perpetrated over a long period of time.
So establish consequences, but be aware: they will
only work if you stick to your guns! There are no benefits to letting your teen
off the hook. It may seem like the
loving thing to do, but it is actually causing them harm. Look at it this way:
It’s either consequences now, or hell to pay later when their pattern of bad
behavior causes them to get fired, end a marriage, or worse—land in jail!
The Rewards Card
Everyone wants a rewards card. That’s why so many credit card companies
offer one. Because people like the feeling of being rewarded. And God
Himself will be handing them out. In Revelation 22:12 we read, “Look, I am
coming soon! My reward is with me, and I will give to each person according to
what they have done.” So as parents, we should not hold back rewards, or as I often
call them—privileges—for good
The consequences that you mete out
for breaking the rules of the home should always be balanced with positive
reinforcement. Rewards for positive behavior include things like video games, new
tech toys, dinners out, vacations, clothes, parties, use of the car, and other
things that motivate your teen. Give out rewards when your child shows
responsibility, maturity, and positive changes.
And no, this is not bribery! While rewards and bribery
may seem like identical twins, there are at least two main factors that
separate them: (1) Rewards are earned for
good behavior, while bribes are offered to avoid or stop bad behavior. Who
hasn’t been in a supermarket or other public place and heard a desperate and
embarrassed young mom say to her tantrum-throwing youngster: “Now Suzie, if you
stop kicking that nice man in the shin, I’ll take you to get some ice cream!” (3)
Rewards are thought out … bribery occurs under duress. Usually an
act of bribery happens in the middle of a situation in which your teen has
seemingly sprouted horns and a tail. It’s an act of desperation, rather
Rewards can be set up in advance
(such as a shopping outing or a weekend adventure might be an established
reward for getting good grades) or bestowed on your teen as a surprise for
doing a great job at home, at school, in church service, or for a sports accomplishment.
Think of rewards the way you think of getting a paycheck or a bonus at work. You’re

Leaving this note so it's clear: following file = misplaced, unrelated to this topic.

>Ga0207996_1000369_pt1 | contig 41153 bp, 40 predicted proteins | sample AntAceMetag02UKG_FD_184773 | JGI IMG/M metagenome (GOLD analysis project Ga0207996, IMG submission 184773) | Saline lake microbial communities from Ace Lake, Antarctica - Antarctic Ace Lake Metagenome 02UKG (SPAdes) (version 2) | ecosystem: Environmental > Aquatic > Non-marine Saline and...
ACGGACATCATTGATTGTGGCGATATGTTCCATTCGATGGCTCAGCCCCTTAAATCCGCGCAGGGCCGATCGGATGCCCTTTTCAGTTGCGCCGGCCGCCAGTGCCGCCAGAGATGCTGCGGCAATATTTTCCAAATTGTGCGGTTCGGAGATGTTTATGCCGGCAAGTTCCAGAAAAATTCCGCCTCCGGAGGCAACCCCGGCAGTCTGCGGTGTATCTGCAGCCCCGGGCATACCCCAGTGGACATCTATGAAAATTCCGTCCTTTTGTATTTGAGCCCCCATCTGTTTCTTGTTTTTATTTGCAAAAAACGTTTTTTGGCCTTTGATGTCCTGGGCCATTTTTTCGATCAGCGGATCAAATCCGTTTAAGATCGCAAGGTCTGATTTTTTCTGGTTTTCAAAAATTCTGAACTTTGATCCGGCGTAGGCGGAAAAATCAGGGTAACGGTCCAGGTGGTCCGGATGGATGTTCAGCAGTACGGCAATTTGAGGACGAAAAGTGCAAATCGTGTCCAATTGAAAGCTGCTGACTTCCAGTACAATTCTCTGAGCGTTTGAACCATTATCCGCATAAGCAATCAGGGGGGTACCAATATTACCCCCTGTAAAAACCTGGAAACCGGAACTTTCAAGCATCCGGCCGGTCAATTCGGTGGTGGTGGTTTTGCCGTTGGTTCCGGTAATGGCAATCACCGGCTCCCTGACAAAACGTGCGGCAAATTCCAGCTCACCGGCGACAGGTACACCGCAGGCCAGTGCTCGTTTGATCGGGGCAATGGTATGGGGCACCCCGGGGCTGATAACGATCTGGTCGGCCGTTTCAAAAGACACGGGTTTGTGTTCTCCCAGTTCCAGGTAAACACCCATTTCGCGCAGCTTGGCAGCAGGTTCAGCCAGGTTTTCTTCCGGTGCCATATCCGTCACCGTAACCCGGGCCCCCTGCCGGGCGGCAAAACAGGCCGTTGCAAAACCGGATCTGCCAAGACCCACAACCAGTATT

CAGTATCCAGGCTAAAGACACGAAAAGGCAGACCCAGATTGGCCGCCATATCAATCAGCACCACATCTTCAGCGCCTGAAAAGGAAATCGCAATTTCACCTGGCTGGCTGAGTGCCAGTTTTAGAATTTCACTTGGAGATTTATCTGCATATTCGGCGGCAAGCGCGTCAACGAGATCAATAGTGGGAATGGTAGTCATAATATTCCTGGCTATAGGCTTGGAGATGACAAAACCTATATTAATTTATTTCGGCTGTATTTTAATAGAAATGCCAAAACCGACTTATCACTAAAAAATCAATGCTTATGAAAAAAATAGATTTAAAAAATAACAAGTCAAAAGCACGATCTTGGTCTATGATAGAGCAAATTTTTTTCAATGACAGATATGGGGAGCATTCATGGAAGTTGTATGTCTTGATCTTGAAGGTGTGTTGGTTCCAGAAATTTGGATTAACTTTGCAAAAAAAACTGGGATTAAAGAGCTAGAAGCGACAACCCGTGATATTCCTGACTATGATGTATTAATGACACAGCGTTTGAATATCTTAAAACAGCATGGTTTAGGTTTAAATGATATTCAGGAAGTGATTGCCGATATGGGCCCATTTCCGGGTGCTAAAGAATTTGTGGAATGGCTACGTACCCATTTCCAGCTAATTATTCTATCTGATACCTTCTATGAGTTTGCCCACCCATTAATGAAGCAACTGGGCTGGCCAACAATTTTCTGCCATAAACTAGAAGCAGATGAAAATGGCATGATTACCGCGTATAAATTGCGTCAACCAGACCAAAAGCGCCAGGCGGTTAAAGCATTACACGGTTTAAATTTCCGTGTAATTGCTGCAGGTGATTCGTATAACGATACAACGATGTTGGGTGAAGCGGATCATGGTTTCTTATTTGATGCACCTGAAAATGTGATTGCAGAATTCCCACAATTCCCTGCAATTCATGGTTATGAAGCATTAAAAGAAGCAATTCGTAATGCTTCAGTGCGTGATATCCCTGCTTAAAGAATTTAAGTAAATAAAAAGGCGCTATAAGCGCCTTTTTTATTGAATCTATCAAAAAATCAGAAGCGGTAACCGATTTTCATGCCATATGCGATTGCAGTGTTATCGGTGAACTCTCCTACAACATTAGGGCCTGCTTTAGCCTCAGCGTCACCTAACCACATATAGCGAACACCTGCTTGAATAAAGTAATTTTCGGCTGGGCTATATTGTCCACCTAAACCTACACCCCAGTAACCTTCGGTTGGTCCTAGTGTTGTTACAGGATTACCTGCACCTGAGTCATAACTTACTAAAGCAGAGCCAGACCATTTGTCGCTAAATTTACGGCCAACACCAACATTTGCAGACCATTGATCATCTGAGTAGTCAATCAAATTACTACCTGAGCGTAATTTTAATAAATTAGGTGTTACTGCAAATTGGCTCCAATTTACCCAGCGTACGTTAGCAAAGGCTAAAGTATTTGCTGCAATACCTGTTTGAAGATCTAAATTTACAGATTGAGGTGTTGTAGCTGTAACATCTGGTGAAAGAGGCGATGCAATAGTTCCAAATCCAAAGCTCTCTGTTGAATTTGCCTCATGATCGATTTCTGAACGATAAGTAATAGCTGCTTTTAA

not being bribed to do a good job by getting paid, but it certainly is a good
incentive to show up everyday!
Not Just a Matter of
Interestingly, even neuroscience
has proven that rewards can help alter behavior in teens. A recent study of
teen brains vs. adult brains revealed that compared with adults, teens tended
to make less use of brain regions that monitor performance, spot errors, plan,
and stay focused and—no surprise here—control impulses. Now here’s the silver
lining: Scientists learned that if
offered an extra reward, teens showed they could push those regions of the
brain to work harder, improving their scores. Conclusion: Teens don’t have to be victims of their slowly
developing grey matter, and you, as parents, can help them along with appropriate
rules, rewards and repercussions.
Blessed be the Tie That Binds
Finally, be aware that rules,
consequences, and privileges only work if you use them together. Think of them
as three separate but overlapping circles that bind together. The intersection
where these principles meet is the place your teen will thrive and mature the
most. Rules need consequences. Rules
also need privileges. Cover them all with unconditional love and grace, and you
will create an atmosphere in which your teen can flourish.
Mark Gregston is an author, speaker, radio host, and the founder and director of Heartlight, a residential counseling center for struggling teens located in Longview, Texas. He has been married to his wife, Jan, for 39 years, has two kids, and four grandkids. He lives in Longview, Texas, with the Heartlight staff, 60 high school kids, 25 horses, his dog, Stitch, two llamas, and a prized donkey named Toy. His past involvement as a youth pastor, Young Life area director, and living with more than 2,500 teens has prepared Mark to share his insights and wisdom about parenting pre-teens and adolescents.
For more information and helpful
resources for moms and dads, check out our Parenting Today’s Teens website at www.ParentingTodaysTeens.org. It’s filled with ideas and tools
to help you become a more effective parent. There you will also find a station
near you where you can listen to the Parenting
Today’s Teens radio broadcast, or download the podcast of the most recent